The Hell Creek Formation and its contribution to the Cretaceous-Paleogene extinction: A short primer
Date of Original Version
Although it represents but one geographic data point, the uppermost Maastrichtian Hell Creek Formation (HCF), exposed in the upper Great Plains of the North American craton, remains the most studied source for understanding the final ~1.5 Myr of the Mesozoic Era in the terrestrial realm. Because it lies conformably below the earliest Paleocene Fort Union Formation, and together these two units preserve a rich fauna and flora, much of what is understood about the terrestrial Cretaceous-Paleogene (K-Pg) boundary comes from this sequence.The HCF has been reconstructed as an expansive, fluvially drained, low coastal plain, built out, to the west, against the Laramide Orogen, and to the east, against the ultimate transgression (Cannonball) of the Western Interior Sea. Its meandering rivers and moist soils supported a multi-tiered angiosperm-dominated flora and rich insect and vertebrate faunas, including dinosaurs, crocodilians, squamates, turtles, and mammals. A dramatic facies change representing the initiation of catastrophic flooding is preserved, within available levels precision, at the K-Pg boundary.High-precision stratigraphy has proven difficult in this lenticular fluvial system. Where present, the boundary can be recognized by the bipartite boundary claystone; otherwise, palynostratigraphy has proven a powerful tool. Numerical dates have been successfully obtained from in tonsteins at the boundary and above, in the Fort Union; however, these have proven elusive below the boundary within the HCF. The K-Pg boundary in this region is dated at 66.043 Ma (Renne et al., 2013). Magnetostratigraphic studies have been carried out in the HCF; although all but one have lacked numerical dates, these have been used for correlations of widespread, disjunct exposures and for the estimation of sedimentation rates.The palynoflora is largely homogenous through the HCF; at the K-Pg boundary, it shows an abrupt ~30% extinction. This makes it a powerful tool for identification of the K-Pg boundary, although because the boundary is identified on absence of Cretaceous taxa rather than presence of earliest Paleocene taxa, several competing methods have been applied to identifying the K-Pg boundary using pollen.The macroflora, consisting largely of leaves, consists of three successive floras, showing increasing diversity through the HCF. The ultimate of these three floras undergoes an abrupt 57% extinction; taken as a whole, however, the macroflora undergoes a 78% extinction at the K-Pg boundary.The best data available for dinosaurs - including archaic Aves - show an abrupt extinction. By contrast, salamanders and other lissamphibians, as well as chelonians, cross the boundary virtually without perturbation. Squamates appear to have suffered significant extinctions at the K-Pg boundary, as did euselachians (elasmobranchs) and insects. Mammals suffered a 75% extinction; however, some of this figure cannot be shown to have occurred in less than the last 500 kyr of the Cretaceous, and thus has been potentially attributable to causes other than a bolide impact. Taken together, the survivorship patterns are concordant with the catastrophic inception of ubiquitous flooding characterizing the K-Pg boundary.While the key K-Pg boundary question in the HCF was once the rate of the biotic extinction, it has moved to the distinction between single-cause scenarios, with the Chicxulub bolide as agent of extinction, and multi-cause scenarios, uniting habitat partitioning, Deccan flood-basalt volcanism, climate change, competition, and bolide impact. Not every potential environmental perturbation need be a mechanism for the extinction: parsimony and the data continue to be concordant with a bolide impact as the single agent of the terrestrial K-Pg mass extinction.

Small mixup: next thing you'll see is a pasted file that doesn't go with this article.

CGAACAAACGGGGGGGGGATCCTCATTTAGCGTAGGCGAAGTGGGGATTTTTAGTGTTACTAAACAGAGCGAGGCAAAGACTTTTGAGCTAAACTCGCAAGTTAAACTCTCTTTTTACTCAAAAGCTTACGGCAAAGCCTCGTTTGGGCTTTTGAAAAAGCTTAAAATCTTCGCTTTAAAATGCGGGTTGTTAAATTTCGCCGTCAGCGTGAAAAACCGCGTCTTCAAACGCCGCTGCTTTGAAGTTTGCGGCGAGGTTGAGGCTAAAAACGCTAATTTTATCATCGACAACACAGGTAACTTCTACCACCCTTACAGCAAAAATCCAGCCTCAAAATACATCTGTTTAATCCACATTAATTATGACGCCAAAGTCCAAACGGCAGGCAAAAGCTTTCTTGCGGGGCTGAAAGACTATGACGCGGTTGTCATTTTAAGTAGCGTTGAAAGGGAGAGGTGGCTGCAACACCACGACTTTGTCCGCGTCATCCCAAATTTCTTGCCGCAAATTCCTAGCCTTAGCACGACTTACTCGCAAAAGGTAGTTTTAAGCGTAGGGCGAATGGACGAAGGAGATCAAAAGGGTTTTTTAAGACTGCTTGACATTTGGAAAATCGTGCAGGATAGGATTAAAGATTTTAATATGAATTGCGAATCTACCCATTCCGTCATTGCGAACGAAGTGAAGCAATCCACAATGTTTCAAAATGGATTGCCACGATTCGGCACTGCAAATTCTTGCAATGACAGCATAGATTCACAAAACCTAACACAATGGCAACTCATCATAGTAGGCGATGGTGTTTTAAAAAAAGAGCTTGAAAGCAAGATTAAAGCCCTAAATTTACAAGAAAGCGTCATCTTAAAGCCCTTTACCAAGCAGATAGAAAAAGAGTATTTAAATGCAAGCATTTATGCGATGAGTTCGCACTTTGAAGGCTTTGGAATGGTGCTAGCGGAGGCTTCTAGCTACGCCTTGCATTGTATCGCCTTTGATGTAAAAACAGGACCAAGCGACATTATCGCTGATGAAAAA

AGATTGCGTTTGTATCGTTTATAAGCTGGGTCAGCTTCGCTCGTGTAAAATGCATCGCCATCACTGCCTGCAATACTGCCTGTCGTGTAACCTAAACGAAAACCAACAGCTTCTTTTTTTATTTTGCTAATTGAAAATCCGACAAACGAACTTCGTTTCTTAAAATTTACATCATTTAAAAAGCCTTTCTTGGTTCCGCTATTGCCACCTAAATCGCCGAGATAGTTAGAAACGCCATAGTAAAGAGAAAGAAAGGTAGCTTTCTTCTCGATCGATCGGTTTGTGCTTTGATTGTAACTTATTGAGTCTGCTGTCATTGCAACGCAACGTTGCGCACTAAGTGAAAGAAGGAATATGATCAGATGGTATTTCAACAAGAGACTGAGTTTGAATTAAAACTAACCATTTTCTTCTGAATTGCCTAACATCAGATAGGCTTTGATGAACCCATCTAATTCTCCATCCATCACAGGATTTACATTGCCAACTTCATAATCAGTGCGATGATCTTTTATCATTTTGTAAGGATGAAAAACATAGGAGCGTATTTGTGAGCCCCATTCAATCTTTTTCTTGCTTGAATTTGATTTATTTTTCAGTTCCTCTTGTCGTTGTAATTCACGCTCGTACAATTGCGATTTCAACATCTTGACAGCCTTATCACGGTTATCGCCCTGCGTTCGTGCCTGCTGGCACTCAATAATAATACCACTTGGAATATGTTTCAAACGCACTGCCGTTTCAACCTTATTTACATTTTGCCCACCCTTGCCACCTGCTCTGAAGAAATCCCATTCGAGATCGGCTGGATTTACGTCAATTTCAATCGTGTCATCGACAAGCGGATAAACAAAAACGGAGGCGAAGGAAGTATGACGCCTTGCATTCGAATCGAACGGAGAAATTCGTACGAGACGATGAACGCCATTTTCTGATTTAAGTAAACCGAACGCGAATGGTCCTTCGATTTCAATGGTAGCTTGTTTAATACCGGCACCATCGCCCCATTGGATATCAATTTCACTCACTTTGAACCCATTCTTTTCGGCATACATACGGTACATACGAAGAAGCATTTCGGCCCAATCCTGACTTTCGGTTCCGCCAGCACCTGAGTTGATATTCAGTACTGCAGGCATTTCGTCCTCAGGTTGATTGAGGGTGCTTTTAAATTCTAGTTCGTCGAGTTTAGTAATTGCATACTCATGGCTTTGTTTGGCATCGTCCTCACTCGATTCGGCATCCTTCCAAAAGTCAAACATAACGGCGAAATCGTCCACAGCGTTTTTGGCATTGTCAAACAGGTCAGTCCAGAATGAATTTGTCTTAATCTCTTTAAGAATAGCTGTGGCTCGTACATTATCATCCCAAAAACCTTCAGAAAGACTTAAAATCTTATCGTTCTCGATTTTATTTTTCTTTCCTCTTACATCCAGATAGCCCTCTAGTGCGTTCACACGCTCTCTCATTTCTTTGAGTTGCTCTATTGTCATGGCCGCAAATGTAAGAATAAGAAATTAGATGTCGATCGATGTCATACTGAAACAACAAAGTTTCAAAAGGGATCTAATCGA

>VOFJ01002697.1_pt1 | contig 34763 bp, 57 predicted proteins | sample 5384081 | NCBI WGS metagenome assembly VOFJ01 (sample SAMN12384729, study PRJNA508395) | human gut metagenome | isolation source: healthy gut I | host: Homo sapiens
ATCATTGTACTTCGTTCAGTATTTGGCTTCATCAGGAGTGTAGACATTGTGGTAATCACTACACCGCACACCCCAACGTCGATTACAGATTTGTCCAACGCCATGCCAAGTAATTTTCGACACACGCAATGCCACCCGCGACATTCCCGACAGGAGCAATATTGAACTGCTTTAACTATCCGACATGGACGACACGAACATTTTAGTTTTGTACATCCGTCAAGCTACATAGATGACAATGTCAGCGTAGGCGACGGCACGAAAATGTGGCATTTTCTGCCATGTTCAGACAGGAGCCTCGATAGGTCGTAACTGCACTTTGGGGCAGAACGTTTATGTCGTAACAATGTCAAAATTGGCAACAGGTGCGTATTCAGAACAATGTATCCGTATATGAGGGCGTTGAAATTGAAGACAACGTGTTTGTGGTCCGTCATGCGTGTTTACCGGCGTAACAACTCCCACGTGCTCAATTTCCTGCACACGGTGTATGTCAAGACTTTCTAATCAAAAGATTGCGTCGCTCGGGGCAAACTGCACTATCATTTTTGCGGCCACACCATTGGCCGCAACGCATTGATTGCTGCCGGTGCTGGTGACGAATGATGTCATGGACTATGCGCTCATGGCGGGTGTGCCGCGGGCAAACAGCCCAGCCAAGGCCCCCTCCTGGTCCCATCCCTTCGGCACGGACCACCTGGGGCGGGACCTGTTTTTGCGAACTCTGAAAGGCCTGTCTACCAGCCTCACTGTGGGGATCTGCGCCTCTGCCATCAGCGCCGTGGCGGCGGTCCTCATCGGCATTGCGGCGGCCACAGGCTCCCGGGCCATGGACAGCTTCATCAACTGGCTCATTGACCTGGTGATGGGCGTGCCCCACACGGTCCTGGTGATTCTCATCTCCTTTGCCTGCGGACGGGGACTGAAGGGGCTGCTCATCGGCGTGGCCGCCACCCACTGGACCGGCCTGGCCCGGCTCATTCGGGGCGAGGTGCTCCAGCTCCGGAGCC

Publication Title, e.g., Journal
Fastovsky, David E., and Antoine Bercovici. "The Hell Creek Formation and its contribution to the Cretaceous-Paleogene extinction: A short primer." Cretaceous Research 57, (2016). doi: 10.1016/j.cretres.2015.07.007.